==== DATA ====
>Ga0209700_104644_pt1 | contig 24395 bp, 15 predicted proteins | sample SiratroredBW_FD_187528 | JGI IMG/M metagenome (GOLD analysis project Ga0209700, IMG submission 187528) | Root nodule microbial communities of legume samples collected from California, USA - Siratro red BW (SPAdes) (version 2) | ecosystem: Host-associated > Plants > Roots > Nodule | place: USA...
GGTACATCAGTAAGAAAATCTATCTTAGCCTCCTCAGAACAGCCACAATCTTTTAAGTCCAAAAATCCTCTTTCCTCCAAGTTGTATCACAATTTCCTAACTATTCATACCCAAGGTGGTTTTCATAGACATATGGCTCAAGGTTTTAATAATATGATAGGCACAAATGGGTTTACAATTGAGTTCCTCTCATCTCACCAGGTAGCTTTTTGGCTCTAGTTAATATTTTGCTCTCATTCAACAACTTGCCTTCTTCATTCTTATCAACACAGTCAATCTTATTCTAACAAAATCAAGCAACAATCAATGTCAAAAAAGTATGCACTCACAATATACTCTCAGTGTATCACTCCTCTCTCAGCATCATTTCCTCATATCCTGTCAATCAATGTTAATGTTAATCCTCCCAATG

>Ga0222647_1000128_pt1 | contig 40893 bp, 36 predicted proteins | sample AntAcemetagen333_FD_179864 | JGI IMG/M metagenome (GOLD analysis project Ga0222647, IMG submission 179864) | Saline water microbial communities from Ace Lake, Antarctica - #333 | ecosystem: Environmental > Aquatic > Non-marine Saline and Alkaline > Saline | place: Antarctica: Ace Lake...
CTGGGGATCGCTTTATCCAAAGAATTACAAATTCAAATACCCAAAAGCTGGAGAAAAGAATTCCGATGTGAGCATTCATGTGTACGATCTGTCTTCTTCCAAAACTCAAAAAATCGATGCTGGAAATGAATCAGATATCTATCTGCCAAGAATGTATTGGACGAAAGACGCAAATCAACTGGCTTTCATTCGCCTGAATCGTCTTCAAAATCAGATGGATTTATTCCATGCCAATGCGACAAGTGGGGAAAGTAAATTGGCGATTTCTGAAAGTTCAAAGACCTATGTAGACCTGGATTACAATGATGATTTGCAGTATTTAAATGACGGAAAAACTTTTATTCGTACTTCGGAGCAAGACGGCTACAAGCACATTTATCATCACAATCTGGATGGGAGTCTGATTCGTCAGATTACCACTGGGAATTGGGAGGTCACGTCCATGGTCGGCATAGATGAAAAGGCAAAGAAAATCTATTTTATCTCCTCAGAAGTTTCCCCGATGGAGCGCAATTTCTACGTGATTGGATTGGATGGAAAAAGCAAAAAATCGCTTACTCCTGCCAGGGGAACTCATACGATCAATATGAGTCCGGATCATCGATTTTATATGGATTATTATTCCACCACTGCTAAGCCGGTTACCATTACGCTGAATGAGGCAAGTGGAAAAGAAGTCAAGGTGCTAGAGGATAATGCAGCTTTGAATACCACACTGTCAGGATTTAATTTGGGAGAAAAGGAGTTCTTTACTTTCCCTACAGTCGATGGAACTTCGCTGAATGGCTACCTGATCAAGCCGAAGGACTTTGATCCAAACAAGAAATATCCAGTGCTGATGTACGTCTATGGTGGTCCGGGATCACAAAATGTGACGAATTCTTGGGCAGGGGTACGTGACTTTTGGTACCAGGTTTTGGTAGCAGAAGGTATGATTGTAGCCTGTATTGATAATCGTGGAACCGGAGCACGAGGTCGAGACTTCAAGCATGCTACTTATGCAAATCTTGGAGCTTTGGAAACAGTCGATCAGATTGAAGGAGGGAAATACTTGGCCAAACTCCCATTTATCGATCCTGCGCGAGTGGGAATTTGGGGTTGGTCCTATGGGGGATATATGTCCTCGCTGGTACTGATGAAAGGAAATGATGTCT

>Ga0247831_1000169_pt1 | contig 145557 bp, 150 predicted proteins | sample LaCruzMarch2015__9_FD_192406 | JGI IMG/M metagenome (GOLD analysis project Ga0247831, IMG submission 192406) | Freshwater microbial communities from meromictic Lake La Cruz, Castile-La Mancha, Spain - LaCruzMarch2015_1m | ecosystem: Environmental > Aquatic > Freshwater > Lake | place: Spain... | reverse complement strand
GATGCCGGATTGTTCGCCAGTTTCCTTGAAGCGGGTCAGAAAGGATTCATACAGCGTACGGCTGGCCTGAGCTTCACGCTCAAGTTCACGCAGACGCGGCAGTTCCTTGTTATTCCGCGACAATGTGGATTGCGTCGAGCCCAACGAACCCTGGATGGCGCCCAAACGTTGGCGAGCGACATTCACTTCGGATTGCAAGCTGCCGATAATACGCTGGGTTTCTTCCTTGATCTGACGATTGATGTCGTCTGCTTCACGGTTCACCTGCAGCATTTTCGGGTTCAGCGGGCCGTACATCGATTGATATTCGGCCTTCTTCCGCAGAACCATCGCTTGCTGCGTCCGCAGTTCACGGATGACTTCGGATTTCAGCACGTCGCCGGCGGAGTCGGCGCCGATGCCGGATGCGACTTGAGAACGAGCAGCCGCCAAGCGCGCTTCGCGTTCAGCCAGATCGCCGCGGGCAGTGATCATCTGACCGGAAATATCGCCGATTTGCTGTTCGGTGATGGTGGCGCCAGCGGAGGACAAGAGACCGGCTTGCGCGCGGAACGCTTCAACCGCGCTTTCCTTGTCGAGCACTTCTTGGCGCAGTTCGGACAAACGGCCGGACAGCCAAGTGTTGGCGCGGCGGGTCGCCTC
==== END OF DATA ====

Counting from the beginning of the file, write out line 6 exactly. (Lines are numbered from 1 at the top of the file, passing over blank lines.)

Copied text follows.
GATGCCGGATTGTTCGCCAGTTTCCTTGAAGCGGGTCAGAAAGGATTCATACAGCGTACGGCTGGCCTGAGCTTCACGCTCAAGTTCACGCAGACGCGGCAGTTCCTTGTTATTCCGCGACAATGTGGATTGCGTCGAGCCCAACGAACCCTGGATGGCGCCCAAACGTTGGCGAGCGACATTCACTTCGGATTGCAAGCTGCCGATAATACGCTGGGTTTCTTCCTTGATCTGACGATTGATGTCGTCTGCTTCACGGTTCACCTGCAGCATTTTCGGGTTCAGCGGGCCGTACATCGATTGATATTCGGCCTTCTTCCGCAGAACCATCGCTTGCTGCGTCCGCAGTTCACGGATGACTTCGGATTTCAGCACGTCGCCGGCGGAGTCGGCGCCGATGCCGGATGCGACTTGAGAACGAGCAGCCGCCAAGCGCGCTTCGCGTTCAGCCAGATCGCCGCGGGCAGTGATCATCTGACCGGAAATATCGCCGATTTGCTGTTCGGTGATGGTGGCGCCAGCGGAGGACAAGAGACCGGCTTGCGCGCGGAACGCTTCAACCGCGCTTTCCTTGTCGAGCACTTCTTGGCGCAGTTCGGACAAACGGCCGGACAGCCAAGTGTTGGCGCGGCGGGTCGCCTC